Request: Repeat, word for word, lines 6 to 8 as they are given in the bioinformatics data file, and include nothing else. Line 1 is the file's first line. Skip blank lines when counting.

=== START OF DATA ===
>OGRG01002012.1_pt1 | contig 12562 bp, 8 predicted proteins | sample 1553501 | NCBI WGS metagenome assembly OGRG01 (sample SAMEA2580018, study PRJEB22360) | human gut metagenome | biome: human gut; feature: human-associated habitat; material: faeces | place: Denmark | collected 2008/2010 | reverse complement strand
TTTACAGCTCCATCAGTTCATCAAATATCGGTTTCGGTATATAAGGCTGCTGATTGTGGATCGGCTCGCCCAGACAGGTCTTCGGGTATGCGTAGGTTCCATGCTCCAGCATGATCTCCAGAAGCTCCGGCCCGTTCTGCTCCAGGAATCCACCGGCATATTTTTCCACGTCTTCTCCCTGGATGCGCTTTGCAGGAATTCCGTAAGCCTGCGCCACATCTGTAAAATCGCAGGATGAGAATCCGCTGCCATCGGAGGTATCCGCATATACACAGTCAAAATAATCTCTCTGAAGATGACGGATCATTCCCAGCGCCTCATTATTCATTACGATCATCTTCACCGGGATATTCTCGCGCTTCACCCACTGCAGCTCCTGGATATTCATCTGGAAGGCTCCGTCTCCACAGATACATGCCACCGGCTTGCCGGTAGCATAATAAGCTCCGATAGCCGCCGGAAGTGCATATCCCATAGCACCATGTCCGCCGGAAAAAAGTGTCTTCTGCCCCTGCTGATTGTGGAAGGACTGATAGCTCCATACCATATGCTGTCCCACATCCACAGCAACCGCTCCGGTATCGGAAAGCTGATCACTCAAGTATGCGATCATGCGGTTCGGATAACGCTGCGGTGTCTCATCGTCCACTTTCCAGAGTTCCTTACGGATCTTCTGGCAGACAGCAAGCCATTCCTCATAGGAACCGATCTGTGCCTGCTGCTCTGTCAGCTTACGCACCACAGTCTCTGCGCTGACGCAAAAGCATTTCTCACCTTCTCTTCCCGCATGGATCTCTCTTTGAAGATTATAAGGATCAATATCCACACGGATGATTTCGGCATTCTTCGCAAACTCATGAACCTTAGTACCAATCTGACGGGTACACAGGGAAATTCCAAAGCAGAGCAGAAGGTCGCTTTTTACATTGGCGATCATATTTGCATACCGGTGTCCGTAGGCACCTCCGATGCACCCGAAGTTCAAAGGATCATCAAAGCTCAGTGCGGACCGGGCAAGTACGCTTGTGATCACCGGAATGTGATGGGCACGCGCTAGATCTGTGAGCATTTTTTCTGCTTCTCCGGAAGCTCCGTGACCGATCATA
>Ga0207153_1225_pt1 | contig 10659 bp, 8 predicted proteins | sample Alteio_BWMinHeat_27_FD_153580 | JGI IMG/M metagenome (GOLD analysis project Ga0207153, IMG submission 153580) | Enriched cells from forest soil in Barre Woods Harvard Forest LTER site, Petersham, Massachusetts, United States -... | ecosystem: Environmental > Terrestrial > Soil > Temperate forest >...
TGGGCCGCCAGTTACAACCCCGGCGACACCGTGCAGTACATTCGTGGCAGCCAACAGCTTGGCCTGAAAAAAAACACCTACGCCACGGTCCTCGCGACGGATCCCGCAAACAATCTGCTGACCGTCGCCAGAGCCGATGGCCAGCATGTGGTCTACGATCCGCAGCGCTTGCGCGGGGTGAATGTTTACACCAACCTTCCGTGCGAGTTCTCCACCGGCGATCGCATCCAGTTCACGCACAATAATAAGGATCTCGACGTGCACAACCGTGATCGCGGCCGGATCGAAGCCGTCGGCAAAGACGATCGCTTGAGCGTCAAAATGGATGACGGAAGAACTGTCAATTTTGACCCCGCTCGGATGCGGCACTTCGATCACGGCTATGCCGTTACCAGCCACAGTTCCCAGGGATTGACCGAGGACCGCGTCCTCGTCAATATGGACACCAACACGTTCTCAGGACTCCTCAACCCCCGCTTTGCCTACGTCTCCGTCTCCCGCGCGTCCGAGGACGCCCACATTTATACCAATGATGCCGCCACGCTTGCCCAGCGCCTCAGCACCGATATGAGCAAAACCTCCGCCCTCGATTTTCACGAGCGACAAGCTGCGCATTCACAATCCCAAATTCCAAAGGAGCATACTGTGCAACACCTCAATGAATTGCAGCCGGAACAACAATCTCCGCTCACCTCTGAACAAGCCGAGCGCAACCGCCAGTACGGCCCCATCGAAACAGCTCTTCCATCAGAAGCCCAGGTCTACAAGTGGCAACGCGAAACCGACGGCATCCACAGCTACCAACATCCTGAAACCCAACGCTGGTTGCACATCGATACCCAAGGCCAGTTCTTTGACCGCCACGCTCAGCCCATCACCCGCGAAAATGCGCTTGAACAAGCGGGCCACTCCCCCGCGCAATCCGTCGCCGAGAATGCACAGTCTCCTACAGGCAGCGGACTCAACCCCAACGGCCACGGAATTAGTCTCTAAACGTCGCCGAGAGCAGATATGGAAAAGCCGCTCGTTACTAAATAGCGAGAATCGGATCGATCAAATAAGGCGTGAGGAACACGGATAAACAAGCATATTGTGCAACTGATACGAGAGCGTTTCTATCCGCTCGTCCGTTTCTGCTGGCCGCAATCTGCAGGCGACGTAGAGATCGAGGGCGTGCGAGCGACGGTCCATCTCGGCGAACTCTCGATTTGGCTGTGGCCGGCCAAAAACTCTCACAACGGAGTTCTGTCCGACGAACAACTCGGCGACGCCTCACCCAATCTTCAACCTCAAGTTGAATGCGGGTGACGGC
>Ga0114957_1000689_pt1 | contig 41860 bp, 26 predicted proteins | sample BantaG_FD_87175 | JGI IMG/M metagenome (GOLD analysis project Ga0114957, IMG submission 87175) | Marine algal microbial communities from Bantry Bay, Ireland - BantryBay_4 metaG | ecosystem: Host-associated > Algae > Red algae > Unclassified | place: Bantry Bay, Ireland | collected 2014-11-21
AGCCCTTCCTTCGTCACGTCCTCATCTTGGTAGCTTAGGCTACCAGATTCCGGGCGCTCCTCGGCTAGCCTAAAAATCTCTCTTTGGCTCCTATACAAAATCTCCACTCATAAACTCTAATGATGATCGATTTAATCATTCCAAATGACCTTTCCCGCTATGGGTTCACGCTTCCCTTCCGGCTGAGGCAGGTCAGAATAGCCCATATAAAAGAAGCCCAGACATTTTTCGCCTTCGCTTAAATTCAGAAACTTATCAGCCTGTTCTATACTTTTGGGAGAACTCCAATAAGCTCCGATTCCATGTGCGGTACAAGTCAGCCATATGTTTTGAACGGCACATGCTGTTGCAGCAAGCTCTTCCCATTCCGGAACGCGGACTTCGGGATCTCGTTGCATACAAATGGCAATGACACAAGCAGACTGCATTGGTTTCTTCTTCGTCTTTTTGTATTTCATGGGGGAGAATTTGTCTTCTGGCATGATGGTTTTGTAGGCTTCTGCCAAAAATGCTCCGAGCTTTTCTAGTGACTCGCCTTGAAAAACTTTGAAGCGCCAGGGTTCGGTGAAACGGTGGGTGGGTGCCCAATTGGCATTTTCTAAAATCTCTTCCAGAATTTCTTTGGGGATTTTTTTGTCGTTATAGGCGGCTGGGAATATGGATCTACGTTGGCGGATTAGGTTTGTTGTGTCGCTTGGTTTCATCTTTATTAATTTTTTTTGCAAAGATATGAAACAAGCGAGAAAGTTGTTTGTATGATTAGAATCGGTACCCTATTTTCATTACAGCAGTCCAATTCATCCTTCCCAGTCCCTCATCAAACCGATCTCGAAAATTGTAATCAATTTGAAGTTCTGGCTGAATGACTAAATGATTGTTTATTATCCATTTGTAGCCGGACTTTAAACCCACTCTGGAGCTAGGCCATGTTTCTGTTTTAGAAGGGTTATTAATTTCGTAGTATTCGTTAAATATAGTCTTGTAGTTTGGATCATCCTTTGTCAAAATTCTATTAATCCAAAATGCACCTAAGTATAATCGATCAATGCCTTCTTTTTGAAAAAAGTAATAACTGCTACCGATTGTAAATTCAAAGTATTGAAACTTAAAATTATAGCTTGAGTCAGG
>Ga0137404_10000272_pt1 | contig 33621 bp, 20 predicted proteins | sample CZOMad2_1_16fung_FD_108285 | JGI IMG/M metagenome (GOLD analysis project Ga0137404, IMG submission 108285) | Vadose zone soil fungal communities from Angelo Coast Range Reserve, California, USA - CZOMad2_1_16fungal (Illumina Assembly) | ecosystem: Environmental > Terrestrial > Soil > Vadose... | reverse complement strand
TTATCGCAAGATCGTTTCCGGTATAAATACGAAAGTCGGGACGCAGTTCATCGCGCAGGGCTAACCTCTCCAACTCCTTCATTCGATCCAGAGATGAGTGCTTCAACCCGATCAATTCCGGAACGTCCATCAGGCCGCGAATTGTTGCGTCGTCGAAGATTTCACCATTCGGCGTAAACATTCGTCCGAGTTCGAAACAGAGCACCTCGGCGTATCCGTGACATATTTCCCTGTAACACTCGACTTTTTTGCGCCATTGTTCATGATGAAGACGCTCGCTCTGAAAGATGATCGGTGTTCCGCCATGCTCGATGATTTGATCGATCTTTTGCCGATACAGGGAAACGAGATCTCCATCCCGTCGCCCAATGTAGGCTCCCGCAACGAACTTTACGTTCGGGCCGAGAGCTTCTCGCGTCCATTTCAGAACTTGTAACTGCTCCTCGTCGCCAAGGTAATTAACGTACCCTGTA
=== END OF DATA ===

AGCCCTTCCTTCGTCACGTCCTCATCTTGGTAGCTTAGGCTACCAGATTCCGGGCGCTCCTCGGCTAGCCTAAAAATCTCTCTTTGGCTCCTATACAAAATCTCCACTCATAAACTCTAATGATGATCGATTTAATCATTCCAAATGACCTTTCCCGCTATGGGTTCACGCTTCCCTTCCGGCTGAGGCAGGTCAGAATAGCCCATATAAAAGAAGCCCAGACATTTTTCGCCTTCGCTTAAATTCAGAAACTTATCAGCCTGTTCTATACTTTTGGGAGAACTCCAATAAGCTCCGATTCCATGTGCGGTACAAGTCAGCCATATGTTTTGAACGGCACATGCTGTTGCAGCAAGCTCTTCCCATTCCGGAACGCGGACTTCGGGATCTCGTTGCATACAAATGGCAATGACACAAGCAGACTGCATTGGTTTCTTCTTCGTCTTTTTGTATTTCATGGGGGAGAATTTGTCTTCTGGCATGATGGTTTTGTAGGCTTCTGCCAAAAATGCTCCGAGCTTTTCTAGTGACTCGCCTTGAAAAACTTTGAAGCGCCAGGGTTCGGTGAAACGGTGGGTGGGTGCCCAATTGGCATTTTCTAAAATCTCTTCCAGAATTTCTTTGGGGATTTTTTTGTCGTTATAGGCGGCTGGGAATATGGATCTACGTTGGCGGATTAGGTTTGTTGTGTCGCTTGGTTTCATCTTTATTAATTTTTTTTGCAAAGATATGAAACAAGCGAGAAAGTTGTTTGTATGATTAGAATCGGTACCCTATTTTCATTACAGCAGTCCAATTCATCCTTCCCAGTCCCTCATCAAACCGATCTCGAAAATTGTAATCAATTTGAAGTTCTGGCTGAATGACTAAATGATTGTTTATTATCCATTTGTAGCCGGACTTTAAACCCACTCTGGAGCTAGGCCATGTTTCTGTTTTAGAAGGGTTATTAATTTCGTAGTATTCGTTAAATATAGTCTTGTAGTTTGGATCATCCTTTGTCAAAATTCTATTAATCCAAAATGCACCTAAGTATAATCGATCAATGCCTTCTTTTTGAAAAAAGTAATAACTGCTACCGATTGTAAATTCAAAGTATTGAAACTTAAAATTATAGCTTGAGTCAGG
>Ga0137404_10000272_pt1 | contig 33621 bp, 20 predicted proteins | sample CZOMad2_1_16fung_FD_108285 | JGI IMG/M metagenome (GOLD analysis project Ga0137404, IMG submission 108285) | Vadose zone soil fungal communities from Angelo Coast Range Reserve, California, USA - CZOMad2_1_16fungal (Illumina Assembly) | ecosystem: Environmental > Terrestrial > Soil > Vadose... | reverse complement strand
TTATCGCAAGATCGTTTCCGGTATAAATACGAAAGTCGGGACGCAGTTCATCGCGCAGGGCTAACCTCTCCAACTCCTTCATTCGATCCAGAGATGAGTGCTTCAACCCGATCAATTCCGGAACGTCCATCAGGCCGCGAATTGTTGCGTCGTCGAAGATTTCACCATTCGGCGTAAACATTCGTCCGAGTTCGAAACAGAGCACCTCGGCGTATCCGTGACATATTTCCCTGTAACACTCGACTTTTTTGCGCCATTGTTCATGATGAAGACGCTCGCTCTGAAAGATGATCGGTGTTCCGCCATGCTCGATGATTTGATCGATCTTTTGCCGATACAGGGAAACGAGATCTCCATCCCGTCGCCCAATGTAGGCTCCCGCAACGAACTTTACGTTCGGGCCGAGAGCTTCTCGCGTCCATTTCAGAACTTGTAACTGCTCCTCGTCGCCAAGGTAATTAACGTACCCTGTA